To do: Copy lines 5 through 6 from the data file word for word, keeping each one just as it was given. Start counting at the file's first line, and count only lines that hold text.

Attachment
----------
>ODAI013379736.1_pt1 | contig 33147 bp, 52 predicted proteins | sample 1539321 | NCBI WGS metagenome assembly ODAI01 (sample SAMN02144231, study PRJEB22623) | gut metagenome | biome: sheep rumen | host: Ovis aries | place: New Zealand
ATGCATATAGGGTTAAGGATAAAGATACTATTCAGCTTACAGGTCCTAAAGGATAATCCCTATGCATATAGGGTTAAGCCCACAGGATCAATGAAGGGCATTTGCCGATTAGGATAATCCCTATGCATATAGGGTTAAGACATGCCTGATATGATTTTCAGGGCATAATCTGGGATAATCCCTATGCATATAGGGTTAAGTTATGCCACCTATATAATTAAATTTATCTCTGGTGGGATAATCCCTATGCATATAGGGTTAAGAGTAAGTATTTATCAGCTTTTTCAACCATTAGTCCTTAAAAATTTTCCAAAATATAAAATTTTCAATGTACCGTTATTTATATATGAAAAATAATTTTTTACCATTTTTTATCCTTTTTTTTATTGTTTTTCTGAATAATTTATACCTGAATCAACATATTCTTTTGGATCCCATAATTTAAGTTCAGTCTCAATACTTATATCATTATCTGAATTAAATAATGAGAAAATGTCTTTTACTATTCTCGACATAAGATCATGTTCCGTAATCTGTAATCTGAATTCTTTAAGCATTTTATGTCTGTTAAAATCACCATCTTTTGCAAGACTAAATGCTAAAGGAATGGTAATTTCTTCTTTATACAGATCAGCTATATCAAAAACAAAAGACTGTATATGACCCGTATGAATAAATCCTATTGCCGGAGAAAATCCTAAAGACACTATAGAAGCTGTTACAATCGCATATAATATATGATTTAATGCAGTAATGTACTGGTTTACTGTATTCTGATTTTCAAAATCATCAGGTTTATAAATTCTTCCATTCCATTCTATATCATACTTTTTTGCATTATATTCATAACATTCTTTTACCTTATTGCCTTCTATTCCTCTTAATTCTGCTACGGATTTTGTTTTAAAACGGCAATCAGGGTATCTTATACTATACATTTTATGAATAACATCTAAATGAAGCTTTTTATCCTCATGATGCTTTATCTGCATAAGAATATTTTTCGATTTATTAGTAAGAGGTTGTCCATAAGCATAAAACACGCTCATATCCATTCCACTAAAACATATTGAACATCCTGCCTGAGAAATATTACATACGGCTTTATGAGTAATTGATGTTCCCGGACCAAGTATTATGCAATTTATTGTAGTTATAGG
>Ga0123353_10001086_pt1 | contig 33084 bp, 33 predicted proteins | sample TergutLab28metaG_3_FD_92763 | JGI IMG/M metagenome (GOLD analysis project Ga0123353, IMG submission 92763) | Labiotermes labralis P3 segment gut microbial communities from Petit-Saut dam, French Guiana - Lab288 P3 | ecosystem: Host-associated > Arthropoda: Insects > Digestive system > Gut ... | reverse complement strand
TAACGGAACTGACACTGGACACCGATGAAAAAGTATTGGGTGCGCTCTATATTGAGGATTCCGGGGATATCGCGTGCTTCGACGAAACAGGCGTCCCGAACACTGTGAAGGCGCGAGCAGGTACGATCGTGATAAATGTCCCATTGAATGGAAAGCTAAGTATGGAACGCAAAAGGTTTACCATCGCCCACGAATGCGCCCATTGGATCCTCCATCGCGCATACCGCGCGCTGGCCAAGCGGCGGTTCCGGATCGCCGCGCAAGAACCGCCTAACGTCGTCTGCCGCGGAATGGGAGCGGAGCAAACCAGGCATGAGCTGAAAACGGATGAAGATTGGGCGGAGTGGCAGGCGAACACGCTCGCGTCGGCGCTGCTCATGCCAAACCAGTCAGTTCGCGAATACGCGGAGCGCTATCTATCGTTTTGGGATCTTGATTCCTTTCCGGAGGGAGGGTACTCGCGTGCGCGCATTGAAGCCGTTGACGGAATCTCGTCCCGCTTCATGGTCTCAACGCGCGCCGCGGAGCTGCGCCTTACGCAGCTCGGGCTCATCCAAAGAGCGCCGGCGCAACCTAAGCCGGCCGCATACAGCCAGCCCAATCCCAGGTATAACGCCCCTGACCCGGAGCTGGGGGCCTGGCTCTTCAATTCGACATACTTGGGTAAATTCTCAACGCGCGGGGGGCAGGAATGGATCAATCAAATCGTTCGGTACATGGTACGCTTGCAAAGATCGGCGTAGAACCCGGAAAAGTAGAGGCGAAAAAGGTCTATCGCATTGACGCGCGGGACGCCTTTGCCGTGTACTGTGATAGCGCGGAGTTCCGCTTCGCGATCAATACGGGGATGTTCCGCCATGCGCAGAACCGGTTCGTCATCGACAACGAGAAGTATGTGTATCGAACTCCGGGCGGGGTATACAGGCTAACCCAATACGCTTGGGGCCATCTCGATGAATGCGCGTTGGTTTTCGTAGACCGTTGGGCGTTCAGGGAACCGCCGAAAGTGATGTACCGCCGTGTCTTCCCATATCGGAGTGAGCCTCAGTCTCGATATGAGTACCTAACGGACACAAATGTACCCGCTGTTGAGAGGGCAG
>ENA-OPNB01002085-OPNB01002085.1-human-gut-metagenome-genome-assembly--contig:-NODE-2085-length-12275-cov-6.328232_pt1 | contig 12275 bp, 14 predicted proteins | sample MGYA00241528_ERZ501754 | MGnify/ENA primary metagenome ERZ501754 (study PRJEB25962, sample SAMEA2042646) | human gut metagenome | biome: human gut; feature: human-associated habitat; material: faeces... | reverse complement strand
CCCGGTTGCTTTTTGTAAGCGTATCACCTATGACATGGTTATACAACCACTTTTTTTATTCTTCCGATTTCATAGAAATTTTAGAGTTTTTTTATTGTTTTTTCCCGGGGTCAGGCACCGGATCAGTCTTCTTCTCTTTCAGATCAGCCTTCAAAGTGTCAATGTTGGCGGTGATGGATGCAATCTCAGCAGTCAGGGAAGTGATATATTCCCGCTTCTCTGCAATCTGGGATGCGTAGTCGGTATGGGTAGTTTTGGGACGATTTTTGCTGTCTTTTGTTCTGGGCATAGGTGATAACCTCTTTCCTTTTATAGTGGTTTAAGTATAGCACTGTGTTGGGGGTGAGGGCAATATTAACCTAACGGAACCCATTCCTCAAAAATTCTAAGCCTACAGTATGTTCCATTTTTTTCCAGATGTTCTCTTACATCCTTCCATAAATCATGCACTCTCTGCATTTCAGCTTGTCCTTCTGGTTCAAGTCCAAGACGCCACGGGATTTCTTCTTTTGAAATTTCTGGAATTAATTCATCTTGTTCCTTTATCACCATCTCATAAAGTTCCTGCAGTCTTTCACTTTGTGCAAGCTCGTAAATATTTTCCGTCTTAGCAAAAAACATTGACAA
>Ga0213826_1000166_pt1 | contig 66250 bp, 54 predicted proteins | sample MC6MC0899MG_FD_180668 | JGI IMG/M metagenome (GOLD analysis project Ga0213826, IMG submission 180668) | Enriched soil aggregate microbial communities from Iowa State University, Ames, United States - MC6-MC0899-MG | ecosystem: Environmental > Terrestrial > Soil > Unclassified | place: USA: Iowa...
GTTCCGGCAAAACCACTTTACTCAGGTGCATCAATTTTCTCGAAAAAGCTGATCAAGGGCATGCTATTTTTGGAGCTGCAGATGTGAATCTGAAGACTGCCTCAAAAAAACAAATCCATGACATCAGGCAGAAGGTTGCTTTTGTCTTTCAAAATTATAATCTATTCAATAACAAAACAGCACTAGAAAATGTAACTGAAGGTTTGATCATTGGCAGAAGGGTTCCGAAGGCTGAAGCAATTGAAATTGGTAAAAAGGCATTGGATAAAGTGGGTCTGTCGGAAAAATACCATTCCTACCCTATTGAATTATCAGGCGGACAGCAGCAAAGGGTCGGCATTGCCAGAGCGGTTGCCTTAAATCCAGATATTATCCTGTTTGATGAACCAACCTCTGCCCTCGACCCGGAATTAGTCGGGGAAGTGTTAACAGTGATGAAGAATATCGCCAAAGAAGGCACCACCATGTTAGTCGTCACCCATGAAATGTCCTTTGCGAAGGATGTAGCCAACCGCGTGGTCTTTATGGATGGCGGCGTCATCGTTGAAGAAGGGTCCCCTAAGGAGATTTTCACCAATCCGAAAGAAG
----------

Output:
>ENA-OPNB01002085-OPNB01002085.1-human-gut-metagenome-genome-assembly--contig:-NODE-2085-length-12275-cov-6.328232_pt1 | contig 12275 bp, 14 predicted proteins | sample MGYA00241528_ERZ501754 | MGnify/ENA primary metagenome ERZ501754 (study PRJEB25962, sample SAMEA2042646) | human gut metagenome | biome: human gut; feature: human-associated habitat; material: faeces... | reverse complement strand
CCCGGTTGCTTTTTGTAAGCGTATCACCTATGACATGGTTATACAACCACTTTTTTTATTCTTCCGATTTCATAGAAATTTTAGAGTTTTTTTATTGTTTTTTCCCGGGGTCAGGCACCGGATCAGTCTTCTTCTCTTTCAGATCAGCCTTCAAAGTGTCAATGTTGGCGGTGATGGATGCAATCTCAGCAGTCAGGGAAGTGATATATTCCCGCTTCTCTGCAATCTGGGATGCGTAGTCGGTATGGGTAGTTTTGGGACGATTTTTGCTGTCTTTTGTTCTGGGCATAGGTGATAACCTCTTTCCTTTTATAGTGGTTTAAGTATAGCACTGTGTTGGGGGTGAGGGCAATATTAACCTAACGGAACCCATTCCTCAAAAATTCTAAGCCTACAGTATGTTCCATTTTTTTCCAGATGTTCTCTTACATCCTTCCATAAATCATGCACTCTCTGCATTTCAGCTTGTCCTTCTGGTTCAAGTCCAAGACGCCACGGGATTTCTTCTTTTGAAATTTCTGGAATTAATTCATCTTGTTCCTTTATCACCATCTCATAAAGTTCCTGCAGTCTTTCACTTTGTGCAAGCTCGTAAATATTTTCCGTCTTAGCAAAAAACATTGACAA